Find out more about iNaturalist geoprivacy
5. Is iNaturalistUK intended to replace iRecord, Bird Track and other UK based recording tools?
No. iNaturalistUK will complement the wealth of recording tools that we are able to use in the UK and abroad.
6. Which recording tool should I use?
We suggest using the tool that you are most comfortable with. This could change depending on what your level of experience in recording a species group is, or if you are taking part in a community event, for example, an organised BioBlitz such as the City Nature Challenge. If you are uploading a spreadsheet of sightings that do not contain photos, then we would suggest using iRecord. Wildlife sightings without photos cannot become ‘research grade’ and so will not be shared with GBIF. However, they may still be of use to other organisations. You can find more details about these recording tools and surveys on the Record Wildlife page.
7. Who uses iNaturalistUK?
Anyone can use iNaturalistUK whether you are starting out in wildlife recording or a seasoned expert. It’s used by thousands of individuals, organisations wanting to encourage citizen science projects as well as for the international City Nature Challenge event. As at April 2021 around 56,000 people had recorded sightings in the UK using iNaturalist.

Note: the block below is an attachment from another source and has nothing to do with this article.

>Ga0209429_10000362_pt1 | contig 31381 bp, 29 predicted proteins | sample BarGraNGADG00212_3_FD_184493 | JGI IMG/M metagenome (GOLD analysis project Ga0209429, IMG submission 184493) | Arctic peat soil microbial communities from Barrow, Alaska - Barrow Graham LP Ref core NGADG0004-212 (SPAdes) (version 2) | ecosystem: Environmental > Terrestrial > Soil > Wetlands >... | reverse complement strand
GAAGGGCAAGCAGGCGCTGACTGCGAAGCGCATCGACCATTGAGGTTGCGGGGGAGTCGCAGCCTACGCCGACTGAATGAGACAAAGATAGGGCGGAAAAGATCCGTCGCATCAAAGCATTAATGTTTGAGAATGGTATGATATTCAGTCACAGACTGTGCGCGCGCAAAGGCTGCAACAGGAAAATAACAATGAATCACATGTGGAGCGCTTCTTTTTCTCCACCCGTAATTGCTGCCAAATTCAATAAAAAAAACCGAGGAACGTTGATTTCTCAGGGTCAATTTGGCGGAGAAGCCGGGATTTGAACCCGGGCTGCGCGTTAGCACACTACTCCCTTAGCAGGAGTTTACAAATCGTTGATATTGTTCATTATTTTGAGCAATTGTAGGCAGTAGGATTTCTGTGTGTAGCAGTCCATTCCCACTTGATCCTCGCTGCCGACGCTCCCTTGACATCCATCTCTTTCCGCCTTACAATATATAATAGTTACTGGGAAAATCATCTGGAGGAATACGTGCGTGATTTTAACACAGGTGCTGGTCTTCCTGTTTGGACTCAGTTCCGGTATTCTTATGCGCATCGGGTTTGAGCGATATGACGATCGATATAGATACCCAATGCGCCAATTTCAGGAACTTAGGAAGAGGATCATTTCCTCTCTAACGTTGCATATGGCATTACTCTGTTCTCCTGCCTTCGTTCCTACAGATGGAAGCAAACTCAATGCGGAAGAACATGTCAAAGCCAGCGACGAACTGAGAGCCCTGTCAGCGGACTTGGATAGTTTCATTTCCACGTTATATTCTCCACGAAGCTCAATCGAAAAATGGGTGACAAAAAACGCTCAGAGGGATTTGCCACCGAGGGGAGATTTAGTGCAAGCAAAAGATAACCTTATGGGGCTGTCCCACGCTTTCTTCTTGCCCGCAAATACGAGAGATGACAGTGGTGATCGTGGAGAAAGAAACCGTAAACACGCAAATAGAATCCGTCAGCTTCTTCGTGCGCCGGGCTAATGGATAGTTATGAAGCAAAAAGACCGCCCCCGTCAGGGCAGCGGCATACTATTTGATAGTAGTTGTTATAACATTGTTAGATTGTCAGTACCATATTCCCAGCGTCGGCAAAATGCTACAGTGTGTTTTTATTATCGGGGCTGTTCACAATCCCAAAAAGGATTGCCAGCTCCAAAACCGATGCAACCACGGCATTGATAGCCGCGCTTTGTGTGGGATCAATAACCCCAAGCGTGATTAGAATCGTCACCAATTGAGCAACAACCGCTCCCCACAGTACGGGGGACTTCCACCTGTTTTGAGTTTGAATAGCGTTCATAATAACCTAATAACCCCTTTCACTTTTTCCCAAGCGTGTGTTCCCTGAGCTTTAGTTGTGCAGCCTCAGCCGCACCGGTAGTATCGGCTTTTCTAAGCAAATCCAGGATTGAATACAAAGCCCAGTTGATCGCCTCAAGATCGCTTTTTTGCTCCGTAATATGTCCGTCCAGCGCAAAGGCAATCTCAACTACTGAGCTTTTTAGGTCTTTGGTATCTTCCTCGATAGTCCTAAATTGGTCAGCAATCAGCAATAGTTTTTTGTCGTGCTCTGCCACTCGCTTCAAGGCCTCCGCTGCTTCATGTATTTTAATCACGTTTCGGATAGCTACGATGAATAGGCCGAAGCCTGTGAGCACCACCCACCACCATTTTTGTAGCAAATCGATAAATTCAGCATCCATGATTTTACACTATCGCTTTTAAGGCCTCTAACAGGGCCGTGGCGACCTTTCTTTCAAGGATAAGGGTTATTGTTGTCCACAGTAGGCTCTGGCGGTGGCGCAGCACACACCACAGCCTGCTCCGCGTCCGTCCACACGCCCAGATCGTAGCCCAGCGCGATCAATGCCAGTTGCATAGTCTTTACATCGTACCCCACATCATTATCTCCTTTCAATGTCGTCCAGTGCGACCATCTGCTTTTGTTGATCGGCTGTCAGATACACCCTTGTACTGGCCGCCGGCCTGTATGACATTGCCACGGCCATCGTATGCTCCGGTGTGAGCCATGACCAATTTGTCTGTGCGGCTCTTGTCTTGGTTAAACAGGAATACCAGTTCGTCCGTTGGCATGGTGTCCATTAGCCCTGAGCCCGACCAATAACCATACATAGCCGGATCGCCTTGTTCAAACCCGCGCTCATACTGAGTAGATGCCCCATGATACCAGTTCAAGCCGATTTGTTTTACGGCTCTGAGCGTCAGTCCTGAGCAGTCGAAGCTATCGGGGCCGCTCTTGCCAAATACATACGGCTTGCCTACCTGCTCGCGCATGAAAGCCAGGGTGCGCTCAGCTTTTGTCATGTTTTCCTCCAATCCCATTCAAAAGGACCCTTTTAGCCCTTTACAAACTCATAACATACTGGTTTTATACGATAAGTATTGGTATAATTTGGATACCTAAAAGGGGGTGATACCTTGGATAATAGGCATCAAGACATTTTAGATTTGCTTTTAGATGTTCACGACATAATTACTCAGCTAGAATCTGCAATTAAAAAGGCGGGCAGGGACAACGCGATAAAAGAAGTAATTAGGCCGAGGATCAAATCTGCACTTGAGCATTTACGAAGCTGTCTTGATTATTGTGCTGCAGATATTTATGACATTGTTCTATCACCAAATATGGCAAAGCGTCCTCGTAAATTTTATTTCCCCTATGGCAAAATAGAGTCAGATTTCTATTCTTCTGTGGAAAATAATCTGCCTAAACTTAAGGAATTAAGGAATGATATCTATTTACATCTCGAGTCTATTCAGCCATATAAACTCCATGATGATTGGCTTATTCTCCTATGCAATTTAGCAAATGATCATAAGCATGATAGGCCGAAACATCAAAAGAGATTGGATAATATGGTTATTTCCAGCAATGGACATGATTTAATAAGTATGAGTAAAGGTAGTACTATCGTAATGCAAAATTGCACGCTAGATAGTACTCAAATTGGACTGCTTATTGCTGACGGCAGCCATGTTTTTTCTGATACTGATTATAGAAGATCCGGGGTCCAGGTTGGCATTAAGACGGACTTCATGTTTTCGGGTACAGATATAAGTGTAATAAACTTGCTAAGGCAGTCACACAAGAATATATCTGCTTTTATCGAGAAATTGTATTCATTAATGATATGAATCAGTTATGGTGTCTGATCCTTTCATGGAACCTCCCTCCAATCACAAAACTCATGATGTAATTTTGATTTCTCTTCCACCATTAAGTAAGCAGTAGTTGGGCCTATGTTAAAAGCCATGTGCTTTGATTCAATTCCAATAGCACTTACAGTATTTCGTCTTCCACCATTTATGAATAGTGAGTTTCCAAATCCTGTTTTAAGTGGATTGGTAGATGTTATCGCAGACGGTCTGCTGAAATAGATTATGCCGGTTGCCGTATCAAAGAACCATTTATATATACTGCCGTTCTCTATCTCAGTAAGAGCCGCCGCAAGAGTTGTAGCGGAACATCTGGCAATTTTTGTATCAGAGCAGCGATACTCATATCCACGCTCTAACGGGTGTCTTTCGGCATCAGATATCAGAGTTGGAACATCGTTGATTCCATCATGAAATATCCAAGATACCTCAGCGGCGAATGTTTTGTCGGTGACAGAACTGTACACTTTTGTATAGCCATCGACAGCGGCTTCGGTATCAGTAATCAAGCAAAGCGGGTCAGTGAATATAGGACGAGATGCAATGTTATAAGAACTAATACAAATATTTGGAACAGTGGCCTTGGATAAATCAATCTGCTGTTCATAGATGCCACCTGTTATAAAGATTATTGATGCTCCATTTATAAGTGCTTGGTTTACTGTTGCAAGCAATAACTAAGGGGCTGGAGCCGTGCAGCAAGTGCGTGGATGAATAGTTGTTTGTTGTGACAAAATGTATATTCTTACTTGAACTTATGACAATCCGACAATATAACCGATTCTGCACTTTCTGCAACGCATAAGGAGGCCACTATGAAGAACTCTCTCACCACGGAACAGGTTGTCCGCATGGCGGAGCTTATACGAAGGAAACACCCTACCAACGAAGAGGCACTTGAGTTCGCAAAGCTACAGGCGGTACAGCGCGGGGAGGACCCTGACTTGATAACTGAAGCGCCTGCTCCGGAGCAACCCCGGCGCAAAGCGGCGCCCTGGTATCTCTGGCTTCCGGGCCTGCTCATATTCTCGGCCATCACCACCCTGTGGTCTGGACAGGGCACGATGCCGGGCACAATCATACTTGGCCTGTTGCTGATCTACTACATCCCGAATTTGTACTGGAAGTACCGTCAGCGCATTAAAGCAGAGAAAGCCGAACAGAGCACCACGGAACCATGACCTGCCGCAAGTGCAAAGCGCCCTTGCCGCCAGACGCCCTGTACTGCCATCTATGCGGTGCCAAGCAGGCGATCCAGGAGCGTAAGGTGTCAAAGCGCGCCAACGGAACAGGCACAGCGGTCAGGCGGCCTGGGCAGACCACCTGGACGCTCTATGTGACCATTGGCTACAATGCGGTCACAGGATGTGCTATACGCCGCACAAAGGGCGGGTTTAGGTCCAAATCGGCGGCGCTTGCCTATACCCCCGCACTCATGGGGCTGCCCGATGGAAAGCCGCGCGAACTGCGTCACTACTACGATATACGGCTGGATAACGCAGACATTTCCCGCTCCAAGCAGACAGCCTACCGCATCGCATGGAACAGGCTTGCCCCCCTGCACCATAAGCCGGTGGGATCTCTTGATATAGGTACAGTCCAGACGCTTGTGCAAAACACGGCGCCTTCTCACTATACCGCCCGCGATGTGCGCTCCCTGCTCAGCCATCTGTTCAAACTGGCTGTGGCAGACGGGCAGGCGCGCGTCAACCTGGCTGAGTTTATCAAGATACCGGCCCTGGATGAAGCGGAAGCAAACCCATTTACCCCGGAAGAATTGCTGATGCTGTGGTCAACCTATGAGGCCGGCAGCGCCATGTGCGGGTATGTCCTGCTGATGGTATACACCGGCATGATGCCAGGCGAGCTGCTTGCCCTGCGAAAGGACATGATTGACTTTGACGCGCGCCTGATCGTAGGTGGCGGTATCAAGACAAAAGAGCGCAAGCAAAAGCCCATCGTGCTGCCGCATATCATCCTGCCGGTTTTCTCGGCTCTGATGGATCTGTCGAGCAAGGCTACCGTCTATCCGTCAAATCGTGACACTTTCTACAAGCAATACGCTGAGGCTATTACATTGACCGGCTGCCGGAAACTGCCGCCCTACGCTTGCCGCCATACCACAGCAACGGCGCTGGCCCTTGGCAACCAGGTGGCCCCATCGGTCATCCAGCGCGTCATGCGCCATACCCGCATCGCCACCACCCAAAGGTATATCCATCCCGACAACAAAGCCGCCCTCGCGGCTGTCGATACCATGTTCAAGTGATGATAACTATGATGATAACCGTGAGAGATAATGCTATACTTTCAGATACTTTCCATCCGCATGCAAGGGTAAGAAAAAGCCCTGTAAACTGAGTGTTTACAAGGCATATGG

8. What are the benefits of iNaturalistUK
Many of the sightings are added and recorded in real time. It’s a great tool to engage children and the general public who are just starting out in recording. With an active community online, it can help people build learning as identifications are discussed.
It allows researchers to find out what is being spotted locally and in real time. Often sightings can be recorded, uploaded and a suggested identification made in a few minutes.
See what iNaturalistUK users are saying.
9. How does it deal with sensitive species?